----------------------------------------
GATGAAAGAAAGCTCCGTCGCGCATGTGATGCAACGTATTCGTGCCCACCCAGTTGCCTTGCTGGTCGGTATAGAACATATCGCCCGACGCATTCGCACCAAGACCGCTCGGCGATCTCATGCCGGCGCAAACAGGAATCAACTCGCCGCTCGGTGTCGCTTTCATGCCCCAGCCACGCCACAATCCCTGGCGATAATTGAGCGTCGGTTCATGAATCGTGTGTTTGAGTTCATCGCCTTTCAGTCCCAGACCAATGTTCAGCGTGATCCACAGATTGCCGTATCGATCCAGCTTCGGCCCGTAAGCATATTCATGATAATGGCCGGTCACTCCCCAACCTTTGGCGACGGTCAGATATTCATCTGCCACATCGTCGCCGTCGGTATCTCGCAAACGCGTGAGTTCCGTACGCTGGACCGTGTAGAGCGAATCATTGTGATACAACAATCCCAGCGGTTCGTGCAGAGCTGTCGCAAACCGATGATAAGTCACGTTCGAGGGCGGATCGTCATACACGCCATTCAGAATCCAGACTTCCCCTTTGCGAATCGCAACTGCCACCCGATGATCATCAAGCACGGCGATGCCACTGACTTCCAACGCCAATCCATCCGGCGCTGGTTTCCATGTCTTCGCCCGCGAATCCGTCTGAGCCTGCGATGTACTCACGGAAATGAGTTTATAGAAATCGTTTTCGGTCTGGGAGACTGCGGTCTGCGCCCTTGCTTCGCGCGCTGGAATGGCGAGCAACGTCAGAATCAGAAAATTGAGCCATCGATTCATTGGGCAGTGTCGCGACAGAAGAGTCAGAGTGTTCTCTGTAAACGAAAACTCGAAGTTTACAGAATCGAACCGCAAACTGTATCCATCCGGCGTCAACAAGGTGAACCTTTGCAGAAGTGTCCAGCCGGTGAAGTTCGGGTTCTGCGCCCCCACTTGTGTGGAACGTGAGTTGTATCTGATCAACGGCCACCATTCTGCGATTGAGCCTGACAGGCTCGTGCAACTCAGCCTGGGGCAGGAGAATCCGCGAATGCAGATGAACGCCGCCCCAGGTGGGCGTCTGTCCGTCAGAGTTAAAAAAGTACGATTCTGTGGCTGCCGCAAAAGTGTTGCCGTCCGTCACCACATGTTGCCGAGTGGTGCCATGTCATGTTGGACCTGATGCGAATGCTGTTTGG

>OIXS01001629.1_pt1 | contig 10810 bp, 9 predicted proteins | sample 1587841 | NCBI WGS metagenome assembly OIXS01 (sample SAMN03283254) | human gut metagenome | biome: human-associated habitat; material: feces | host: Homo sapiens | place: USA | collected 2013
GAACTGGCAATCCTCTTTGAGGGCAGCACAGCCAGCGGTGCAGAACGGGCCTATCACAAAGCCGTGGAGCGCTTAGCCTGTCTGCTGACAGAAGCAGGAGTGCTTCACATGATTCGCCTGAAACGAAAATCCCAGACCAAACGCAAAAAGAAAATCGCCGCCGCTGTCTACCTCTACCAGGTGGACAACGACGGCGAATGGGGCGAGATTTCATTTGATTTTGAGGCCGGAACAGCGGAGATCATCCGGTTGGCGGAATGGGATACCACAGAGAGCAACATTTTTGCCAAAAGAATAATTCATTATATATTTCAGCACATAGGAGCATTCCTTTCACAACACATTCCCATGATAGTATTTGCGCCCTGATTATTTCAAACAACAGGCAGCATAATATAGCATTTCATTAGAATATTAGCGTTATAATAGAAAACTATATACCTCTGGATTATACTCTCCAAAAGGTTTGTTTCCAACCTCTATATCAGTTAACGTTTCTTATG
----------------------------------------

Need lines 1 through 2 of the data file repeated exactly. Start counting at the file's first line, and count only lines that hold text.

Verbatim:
GATGAAAGAAAGCTCCGTCGCGCATGTGATGCAACGTATTCGTGCCCACCCAGTTGCCTTGCTGGTCGGTATAGAACATATCGCCCGACGCATTCGCACCAAGACCGCTCGGCGATCTCATGCCGGCGCAAACAGGAATCAACTCGCCGCTCGGTGTCGCTTTCATGCCCCAGCCACGCCACAATCCCTGGCGATAATTGAGCGTCGGTTCATGAATCGTGTGTTTGAGTTCATCGCCTTTCAGTCCCAGACCAATGTTCAGCGTGATCCACAGATTGCCGTATCGATCCAGCTTCGGCCCGTAAGCATATTCATGATAATGGCCGGTCACTCCCCAACCTTTGGCGACGGTCAGATATTCATCTGCCACATCGTCGCCGTCGGTATCTCGCAAACGCGTGAGTTCCGTACGCTGGACCGTGTAGAGCGAATCATTGTGATACAACAATCCCAGCGGTTCGTGCAGAGCTGTCGCAAACCGATGATAAGTCACGTTCGAGGGCGGATCGTCATACACGCCATTCAGAATCCAGACTTCCCCTTTGCGAATCGCAACTGCCACCCGATGATCATCAAGCACGGCGATGCCACTGACTTCCAACGCCAATCCATCCGGCGCTGGTTTCCATGTCTTCGCCCGCGAATCCGTCTGAGCCTGCGATGTACTCACGGAAATGAGTTTATAGAAATCGTTTTCGGTCTGGGAGACTGCGGTCTGCGCCCTTGCTTCGCGCGCTGGAATGGCGAGCAACGTCAGAATCAGAAAATTGAGCCATCGATTCATTGGGCAGTGTCGCGACAGAAGAGTCAGAGTGTTCTCTGTAAACGAAAACTCGAAGTTTACAGAATCGAACCGCAAACTGTATCCATCCGGCGTCAACAAGGTGAACCTTTGCAGAAGTGTCCAGCCGGTGAAGTTCGGGTTCTGCGCCCCCACTTGTGTGGAACGTGAGTTGTATCTGATCAACGGCCACCATTCTGCGATTGAGCCTGACAGGCTCGTGCAACTCAGCCTGGGGCAGGAGAATCCGCGAATGCAGATGAACGCCGCCCCAGGTGGGCGTCTGTCCGTCAGAGTTAAAAAAGTACGATTCTGTGGCTGCCGCAAAAGTGTTGCCGTCCGTCACCACATGTTGCCGAGTGGTGCCATGTCATGTTGGACCTGATGCGAATGCTGTTTGG

>OIXS01001629.1_pt1 | contig 10810 bp, 9 predicted proteins | sample 1587841 | NCBI WGS metagenome assembly OIXS01 (sample SAMN03283254) | human gut metagenome | biome: human-associated habitat; material: feces | host: Homo sapiens | place: USA | collected 2013